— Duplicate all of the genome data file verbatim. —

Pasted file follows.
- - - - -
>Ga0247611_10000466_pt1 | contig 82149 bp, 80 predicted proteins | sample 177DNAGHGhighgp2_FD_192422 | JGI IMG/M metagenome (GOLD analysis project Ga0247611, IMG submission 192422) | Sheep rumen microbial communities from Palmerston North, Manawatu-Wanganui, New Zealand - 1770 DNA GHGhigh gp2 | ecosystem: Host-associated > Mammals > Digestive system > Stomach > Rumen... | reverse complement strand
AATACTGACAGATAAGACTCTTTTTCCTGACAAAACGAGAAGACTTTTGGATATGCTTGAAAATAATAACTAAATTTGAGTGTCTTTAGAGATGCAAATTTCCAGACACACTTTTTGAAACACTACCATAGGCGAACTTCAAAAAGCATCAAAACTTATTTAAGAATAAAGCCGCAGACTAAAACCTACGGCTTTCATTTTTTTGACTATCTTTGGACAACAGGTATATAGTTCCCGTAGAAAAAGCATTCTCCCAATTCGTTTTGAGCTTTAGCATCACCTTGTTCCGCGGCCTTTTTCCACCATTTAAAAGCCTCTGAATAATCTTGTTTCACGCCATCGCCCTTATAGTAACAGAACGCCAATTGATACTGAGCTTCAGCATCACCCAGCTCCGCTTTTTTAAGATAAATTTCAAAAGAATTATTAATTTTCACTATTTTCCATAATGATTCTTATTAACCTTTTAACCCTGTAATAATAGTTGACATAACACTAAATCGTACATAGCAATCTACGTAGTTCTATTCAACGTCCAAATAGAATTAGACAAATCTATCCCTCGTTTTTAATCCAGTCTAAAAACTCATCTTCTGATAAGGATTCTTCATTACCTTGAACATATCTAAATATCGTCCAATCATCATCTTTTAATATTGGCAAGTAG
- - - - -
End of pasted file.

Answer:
>Ga0247611_10000466_pt1 | contig 82149 bp, 80 predicted proteins | sample 177DNAGHGhighgp2_FD_192422 | JGI IMG/M metagenome (GOLD analysis project Ga0247611, IMG submission 192422) | Sheep rumen microbial communities from Palmerston North, Manawatu-Wanganui, New Zealand - 1770 DNA GHGhigh gp2 | ecosystem: Host-associated > Mammals > Digestive system > Stomach > Rumen... | reverse complement strand
AATACTGACAGATAAGACTCTTTTTCCTGACAAAACGAGAAGACTTTTGGATATGCTTGAAAATAATAACTAAATTTGAGTGTCTTTAGAGATGCAAATTTCCAGACACACTTTTTGAAACACTACCATAGGCGAACTTCAAAAAGCATCAAAACTTATTTAAGAATAAAGCCGCAGACTAAAACCTACGGCTTTCATTTTTTTGACTATCTTTGGACAACAGGTATATAGTTCCCGTAGAAAAAGCATTCTCCCAATTCGTTTTGAGCTTTAGCATCACCTTGTTCCGCGGCCTTTTTCCACCATTTAAAAGCCTCTGAATAATCTTGTTTCACGCCATCGCCCTTATAGTAACAGAACGCCAATTGATACTGAGCTTCAGCATCACCCAGCTCCGCTTTTTTAAGATAAATTTCAAAAGAATTATTAATTTTCACTATTTTCCATAATGATTCTTATTAACCTTTTAACCCTGTAATAATAGTTGACATAACACTAAATCGTACATAGCAATCTACGTAGTTCTATTCAACGTCCAAATAGAATTAGACAAATCTATCCCTCGTTTTTAATCCAGTCTAAAAACTCATCTTCTGATAAGGATTCTTCATTACCTTGAACATATCTAAATATCGTCCAATCATCATCTTTTAATATTGGCAAGTAG